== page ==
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Artificial lighting for paper negatives

  1. ajmiller
    I bought a 3200k quartz halogen light continuous video light ( from calumet here) and want to use it to light still lifes. I'm using paper negatives. No matter how I try I can't seem to get the exposures right and I've gotten myself so confused I don't know where to start any sane kind of testing.

    anyone have any pointers please?
  2. jnanian
    jnanian
    hi tony

    i am not familiar with your light but the problem you might be having is
    that your paper isn't sensitive to the "color" of light it is putting out.
    vc and graded papers are sensitive to greenish and bluish light.
    i would do a series of tests at asa around 6 and work your way
    up to 25. if nothing is recorded on the paper, you might want
    to try using a different light source, or try to figure out a
    filter that might change the color of your light to work
    with your paper.
    sorry i couldn't be much help ...

    - john
  3. ajmiller
    ajmiller
    Hi John, thanks for the reply. I've placed a piece of Lee filter - 201- over the light and this seems to be giving me what I'm after.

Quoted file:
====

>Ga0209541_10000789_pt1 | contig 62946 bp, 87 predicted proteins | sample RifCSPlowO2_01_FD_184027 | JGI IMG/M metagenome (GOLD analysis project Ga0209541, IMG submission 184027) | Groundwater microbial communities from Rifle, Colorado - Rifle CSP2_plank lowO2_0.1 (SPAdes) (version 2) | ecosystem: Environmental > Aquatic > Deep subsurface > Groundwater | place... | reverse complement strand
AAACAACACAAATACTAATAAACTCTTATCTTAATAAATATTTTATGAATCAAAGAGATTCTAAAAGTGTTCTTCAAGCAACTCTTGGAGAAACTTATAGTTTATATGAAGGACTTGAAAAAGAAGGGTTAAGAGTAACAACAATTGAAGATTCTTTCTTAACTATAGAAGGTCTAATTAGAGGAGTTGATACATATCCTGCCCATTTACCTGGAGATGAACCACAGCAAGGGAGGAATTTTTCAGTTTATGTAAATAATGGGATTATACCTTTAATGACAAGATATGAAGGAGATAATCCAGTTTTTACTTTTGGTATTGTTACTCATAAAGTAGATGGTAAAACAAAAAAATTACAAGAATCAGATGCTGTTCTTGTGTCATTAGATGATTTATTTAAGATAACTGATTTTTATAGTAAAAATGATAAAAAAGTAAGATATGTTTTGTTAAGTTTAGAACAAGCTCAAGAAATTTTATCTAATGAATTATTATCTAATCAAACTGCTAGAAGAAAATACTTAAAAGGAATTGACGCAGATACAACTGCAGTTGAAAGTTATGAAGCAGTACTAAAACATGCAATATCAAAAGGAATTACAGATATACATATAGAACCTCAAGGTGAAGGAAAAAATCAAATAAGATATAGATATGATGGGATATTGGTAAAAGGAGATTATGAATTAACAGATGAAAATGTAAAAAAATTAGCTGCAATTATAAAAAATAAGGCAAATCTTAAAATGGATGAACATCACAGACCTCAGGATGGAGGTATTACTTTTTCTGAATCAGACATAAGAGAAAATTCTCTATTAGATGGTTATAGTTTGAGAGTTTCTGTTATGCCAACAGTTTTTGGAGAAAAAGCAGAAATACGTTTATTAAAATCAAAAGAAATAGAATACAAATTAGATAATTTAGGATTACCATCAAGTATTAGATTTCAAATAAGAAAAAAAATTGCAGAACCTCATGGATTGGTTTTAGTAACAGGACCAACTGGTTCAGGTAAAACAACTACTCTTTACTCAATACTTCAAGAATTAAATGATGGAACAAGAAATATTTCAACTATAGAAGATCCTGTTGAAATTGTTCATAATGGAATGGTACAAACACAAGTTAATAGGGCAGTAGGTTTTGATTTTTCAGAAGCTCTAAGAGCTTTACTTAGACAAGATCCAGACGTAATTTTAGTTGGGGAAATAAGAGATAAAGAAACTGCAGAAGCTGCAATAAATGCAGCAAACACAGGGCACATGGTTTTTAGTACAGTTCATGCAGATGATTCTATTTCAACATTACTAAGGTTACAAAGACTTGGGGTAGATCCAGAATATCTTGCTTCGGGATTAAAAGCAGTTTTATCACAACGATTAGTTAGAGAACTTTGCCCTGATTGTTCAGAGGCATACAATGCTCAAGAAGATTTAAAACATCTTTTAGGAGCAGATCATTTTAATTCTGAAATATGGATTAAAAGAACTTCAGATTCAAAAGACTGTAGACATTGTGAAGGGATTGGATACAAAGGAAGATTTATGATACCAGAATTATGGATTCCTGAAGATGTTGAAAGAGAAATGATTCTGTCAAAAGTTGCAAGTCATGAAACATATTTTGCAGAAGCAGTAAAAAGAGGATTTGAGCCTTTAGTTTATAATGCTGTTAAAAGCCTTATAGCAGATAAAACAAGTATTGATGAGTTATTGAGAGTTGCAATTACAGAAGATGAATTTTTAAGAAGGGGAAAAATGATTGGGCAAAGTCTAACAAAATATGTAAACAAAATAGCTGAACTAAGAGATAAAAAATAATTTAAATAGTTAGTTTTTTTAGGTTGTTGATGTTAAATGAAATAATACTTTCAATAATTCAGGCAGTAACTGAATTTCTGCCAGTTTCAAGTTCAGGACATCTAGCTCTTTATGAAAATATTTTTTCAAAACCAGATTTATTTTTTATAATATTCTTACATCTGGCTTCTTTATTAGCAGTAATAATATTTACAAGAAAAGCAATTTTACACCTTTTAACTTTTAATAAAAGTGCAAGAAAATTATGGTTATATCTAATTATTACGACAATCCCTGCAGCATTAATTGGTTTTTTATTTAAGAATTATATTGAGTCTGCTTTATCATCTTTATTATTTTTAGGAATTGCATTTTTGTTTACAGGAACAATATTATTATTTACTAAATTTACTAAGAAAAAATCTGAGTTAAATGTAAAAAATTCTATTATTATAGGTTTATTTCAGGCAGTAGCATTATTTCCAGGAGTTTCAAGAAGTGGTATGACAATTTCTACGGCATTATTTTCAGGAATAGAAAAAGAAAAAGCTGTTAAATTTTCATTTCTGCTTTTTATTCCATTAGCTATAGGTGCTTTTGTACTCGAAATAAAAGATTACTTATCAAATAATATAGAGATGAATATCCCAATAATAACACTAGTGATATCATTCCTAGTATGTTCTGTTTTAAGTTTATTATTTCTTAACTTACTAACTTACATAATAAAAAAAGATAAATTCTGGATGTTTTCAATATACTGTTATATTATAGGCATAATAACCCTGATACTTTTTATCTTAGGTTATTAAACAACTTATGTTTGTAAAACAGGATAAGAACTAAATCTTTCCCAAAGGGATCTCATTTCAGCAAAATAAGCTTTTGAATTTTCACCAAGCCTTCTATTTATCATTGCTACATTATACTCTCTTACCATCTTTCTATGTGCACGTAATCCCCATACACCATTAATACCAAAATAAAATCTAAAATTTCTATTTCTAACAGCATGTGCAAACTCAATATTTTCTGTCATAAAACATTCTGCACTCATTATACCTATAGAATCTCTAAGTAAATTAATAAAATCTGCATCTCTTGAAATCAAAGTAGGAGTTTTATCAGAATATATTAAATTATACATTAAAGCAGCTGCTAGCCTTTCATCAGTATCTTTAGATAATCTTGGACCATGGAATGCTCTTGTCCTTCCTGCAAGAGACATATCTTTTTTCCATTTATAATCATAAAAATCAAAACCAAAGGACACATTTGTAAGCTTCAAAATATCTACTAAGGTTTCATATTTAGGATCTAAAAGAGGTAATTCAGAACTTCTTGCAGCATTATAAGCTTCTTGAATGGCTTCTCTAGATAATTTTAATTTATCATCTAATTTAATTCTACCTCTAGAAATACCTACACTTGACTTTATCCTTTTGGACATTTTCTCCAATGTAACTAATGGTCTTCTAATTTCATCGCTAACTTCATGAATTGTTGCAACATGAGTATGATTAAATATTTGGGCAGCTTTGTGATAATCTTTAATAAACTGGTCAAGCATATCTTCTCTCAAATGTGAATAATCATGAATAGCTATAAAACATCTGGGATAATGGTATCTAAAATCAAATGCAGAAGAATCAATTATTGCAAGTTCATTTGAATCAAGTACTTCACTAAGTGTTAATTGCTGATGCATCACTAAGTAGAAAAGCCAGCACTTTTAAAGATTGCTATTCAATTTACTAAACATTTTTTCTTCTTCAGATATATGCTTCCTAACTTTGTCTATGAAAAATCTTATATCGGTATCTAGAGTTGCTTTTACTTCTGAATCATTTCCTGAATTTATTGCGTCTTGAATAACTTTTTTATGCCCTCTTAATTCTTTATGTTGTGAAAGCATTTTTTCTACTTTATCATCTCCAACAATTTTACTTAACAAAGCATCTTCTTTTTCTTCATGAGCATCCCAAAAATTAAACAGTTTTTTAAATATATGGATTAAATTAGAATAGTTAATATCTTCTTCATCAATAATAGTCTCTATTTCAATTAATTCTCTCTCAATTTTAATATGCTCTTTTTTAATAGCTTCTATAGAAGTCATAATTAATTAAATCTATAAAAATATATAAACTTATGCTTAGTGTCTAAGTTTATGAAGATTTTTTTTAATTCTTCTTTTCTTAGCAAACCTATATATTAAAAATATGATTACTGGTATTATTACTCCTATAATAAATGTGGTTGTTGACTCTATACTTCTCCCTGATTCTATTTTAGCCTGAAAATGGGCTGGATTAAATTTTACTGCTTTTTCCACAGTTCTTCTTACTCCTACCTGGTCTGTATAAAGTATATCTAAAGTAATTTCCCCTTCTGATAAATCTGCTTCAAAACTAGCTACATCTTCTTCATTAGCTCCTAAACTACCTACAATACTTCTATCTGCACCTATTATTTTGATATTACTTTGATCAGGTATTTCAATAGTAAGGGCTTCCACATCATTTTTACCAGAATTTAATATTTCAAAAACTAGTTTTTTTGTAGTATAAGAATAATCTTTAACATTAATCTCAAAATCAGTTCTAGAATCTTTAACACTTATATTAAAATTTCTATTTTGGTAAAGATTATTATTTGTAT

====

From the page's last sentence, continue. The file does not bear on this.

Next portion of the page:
4. Asmara
    Asmara
    If its any help, I use 2000K Arri lights frequently with PN. With wide open apertures 5,6 or faster. the exposures are typically in the 5-10 sec. range. Some people try to use a meter and rate the paper as ISO/ASA 6 or 10. I found this is just too extreme to be predictable. Actually the reason I love PN is that it is so unpredictable. Good luck.
  5. jnanian
    jnanian
    that is great to know tony
    what was the exposure time for hte paper negs you uploaded to the gallery ?
    they look like perfect exposures -
    john
  6. ajmiller
    ajmiller
    I was testing using the light and 201 filter. I rated at 25 iso and the exposures given were anywhere from 1 to 8 secs. I followed this and they didn't register on the paper very well.
    I also stuck my finger in the air, felt which way the wind was blowing and multiplied by four - and they were the ones that I posted. (approx 4 times the measured exposure time).

    At least I now have a starting point which is what I was after - so now I can play!!

    Thanks

    Tony
  7. jnanian
    jnanian
    thanks tony


    john
  8. Rick A
    Rick A
    3200k light is yellow. You will have to use filters to modify the light. Try blue to see what happens.
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